<p>Hey ! Thanks for the job, great tutorial and very helpfull. I have a few questions to ask you or the community though since I couldn't find my answer on the web.</p><p>I'm working on a old motorcycle which uses 1) a very old school relay with a big inductance (magnetic force if you see what I'm talking about) and 2) a 6v voltage. My questions are could I use the same kind of schematic for that bike since I can't modify the current relay and what would I need to change to operate it in 6v ? I can't put the finger on what makes a relay works on 12v or 6v.</p><p>Many thanks to whoever will be able to answer to one or both of my questions.</p>
I'm not sure I understand completely, but I assume the relay is not working and you want to remove the relay and replace it with this blinker circuit. If that is the case, then yes, this circuit can work at 6V, but depending on the amount of current your bulbs require, you may need a larger power transistor.<br>
<p>Okay so you're saying this circuit would work on 6v/12v without adaptation ?</p><p>My current original relay is dead and I want to replace it, so in the same time I replaced the original bulbs by led bulbs. They consume something like 200mA each but I can adapt this load in case this doesn't work. Thanks I'll try then :)</p>
<p>I think the flash rate is not very sensitive to the supply voltage, so the circuit should flash at about the same rate @6V as it does @12V. You can adjust the C1 cap to a larger/smaller value to change the flash slower/faster rate to your liking. What type of LEDs are you using?</p><p>a) If you are rolling your own, then a 6V LED supply is OK since a typical red LED only needs about 2V to turn on. Make sure you use the correct resistor in series with the LED to limit the current otherwise you will burn up the LED. </p><p>b) If you are planning to use pre-packaged automotive-bulb-replacement type LEDs that are designed for 12V systems, then they may not turn on @6V (or be too dim).</p>
<p>I am using pre packaged led bulbs 6v (yes yes, it exists, Itested them). At first I adaptated the load with power resistor (one for each led bulb) but turns out my relay might be dead (it blinks one time when I turn it on on either side then goes back to no light and doesn't move again). So I'm looking for a solution which would work (whether I remove or not my adaptative loads). I'll try that and we'll see !</p>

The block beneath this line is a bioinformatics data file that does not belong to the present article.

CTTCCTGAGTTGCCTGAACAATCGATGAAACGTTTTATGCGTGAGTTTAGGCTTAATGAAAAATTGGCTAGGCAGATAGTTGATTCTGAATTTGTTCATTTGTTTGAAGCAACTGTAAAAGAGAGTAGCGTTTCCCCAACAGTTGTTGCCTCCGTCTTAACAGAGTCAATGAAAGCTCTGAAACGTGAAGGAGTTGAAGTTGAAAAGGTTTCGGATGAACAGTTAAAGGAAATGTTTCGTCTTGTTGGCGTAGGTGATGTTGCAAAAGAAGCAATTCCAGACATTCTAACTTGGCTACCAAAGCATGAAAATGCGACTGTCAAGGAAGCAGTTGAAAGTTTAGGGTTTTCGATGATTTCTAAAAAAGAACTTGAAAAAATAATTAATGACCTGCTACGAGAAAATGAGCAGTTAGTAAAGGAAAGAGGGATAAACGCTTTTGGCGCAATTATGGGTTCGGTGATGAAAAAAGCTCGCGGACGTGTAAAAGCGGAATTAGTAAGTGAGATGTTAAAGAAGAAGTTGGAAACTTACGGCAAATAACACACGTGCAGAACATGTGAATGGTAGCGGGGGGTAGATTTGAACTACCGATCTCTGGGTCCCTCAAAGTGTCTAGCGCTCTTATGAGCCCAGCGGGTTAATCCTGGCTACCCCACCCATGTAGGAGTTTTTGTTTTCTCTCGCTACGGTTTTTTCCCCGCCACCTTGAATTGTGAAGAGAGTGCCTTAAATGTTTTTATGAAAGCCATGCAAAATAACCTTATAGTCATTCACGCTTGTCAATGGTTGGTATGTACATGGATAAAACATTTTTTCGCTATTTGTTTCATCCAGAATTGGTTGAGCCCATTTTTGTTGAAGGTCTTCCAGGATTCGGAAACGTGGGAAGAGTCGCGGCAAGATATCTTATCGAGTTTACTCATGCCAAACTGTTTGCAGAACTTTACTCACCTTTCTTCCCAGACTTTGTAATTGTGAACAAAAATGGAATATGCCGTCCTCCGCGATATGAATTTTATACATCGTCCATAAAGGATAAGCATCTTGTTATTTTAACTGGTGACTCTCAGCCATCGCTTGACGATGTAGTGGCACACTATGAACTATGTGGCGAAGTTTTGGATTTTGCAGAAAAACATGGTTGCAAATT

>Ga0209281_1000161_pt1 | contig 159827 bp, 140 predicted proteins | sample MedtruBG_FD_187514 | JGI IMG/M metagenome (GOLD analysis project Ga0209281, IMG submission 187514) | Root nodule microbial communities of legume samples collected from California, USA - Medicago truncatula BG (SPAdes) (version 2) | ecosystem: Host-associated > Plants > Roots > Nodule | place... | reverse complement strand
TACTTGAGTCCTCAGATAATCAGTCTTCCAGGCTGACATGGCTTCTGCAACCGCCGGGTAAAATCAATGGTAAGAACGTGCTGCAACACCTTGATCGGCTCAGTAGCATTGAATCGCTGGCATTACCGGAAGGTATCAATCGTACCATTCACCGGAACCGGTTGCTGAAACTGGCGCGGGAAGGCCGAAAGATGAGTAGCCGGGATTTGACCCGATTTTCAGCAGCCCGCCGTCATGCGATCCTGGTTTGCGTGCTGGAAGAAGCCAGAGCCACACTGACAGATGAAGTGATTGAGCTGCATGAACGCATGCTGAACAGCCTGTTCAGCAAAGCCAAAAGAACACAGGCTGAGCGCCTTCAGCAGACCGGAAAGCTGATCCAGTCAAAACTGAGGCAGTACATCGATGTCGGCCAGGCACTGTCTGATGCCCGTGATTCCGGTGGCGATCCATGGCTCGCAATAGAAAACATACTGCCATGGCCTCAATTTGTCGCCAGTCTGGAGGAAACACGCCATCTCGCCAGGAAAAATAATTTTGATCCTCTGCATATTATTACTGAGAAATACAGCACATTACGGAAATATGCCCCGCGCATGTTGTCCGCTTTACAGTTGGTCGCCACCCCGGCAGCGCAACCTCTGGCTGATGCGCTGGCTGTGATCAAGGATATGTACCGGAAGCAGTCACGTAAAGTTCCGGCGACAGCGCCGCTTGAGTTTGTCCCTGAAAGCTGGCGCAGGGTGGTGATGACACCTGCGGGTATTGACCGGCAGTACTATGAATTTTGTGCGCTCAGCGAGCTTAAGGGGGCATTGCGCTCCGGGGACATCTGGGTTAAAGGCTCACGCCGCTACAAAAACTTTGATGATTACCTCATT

<p>By I tested them I mean that they are brighter at 6-7V than the 12V-designed that I tested which need more voltage to make a decent light.</p>
<p>Hey ! Thanks for the job, great tutorial and very helpfull. I have a few questions to ask you or the community though since I couldn't find my answer on the web.</p><p>I'm working on a old motorcycle which uses 1) a very old school relay with a big inductance (magnetic force if you see what I'm talking about) and 2) a 6v voltage. My questions are could I use the same kind of schematic for that bike since I can't modify the current relay and what would I need to change to operate it in 6v ? I can't put the finger on what makes a relay works on 12v or 6v.</p><p>Many thanks to whoever will be able to answer to one or both of my questions.</p>
<p>Very nice and many thanks it really eorked great with a minimal changes in the resistances actually this never fail and worked so clean in comparison with 2 other I bought from e bay and they last only 2 months. I will attach a final pic. </p>
<p>My bike flasher unit is having two terminals only. What do you suggest? I had made something like in the image attached with a 12V relay, but its flashing rate is noticeably dependent on battery voltage. It also stops flashing at, say, 10V, when rear brake light is activated on low battery voltage.</p>
<p>My bike has a 2 pin flasher. I modified the circuit to work by putting in a diode. I also used a p-channel fet instead of a transistor (Q1) because that was all I had on hand, so I cant comment directly if this exact circuit will work. But for anyone else considering making this....you can buy one off amazon for about $2 if you don't mind waiting for it to ship from china.</p>
hmm, seems your circuit pumps out 85 pulses of power per minute into ground when the bike is on and the turn signal is off. my bike doesn't have the power to spare. could i not place all the 12 volt power lines on the switch except for the 12 volts going into the transistor ?? also a big problem i have is that i turn on the blinker but i forget to turn it off. do you know how to add another 555 to the circuit that would turn off the blinker after 1 minute, even though the switch is still in the on position the blinker stops and won't start again until i turn off the switch and then turn it back on ???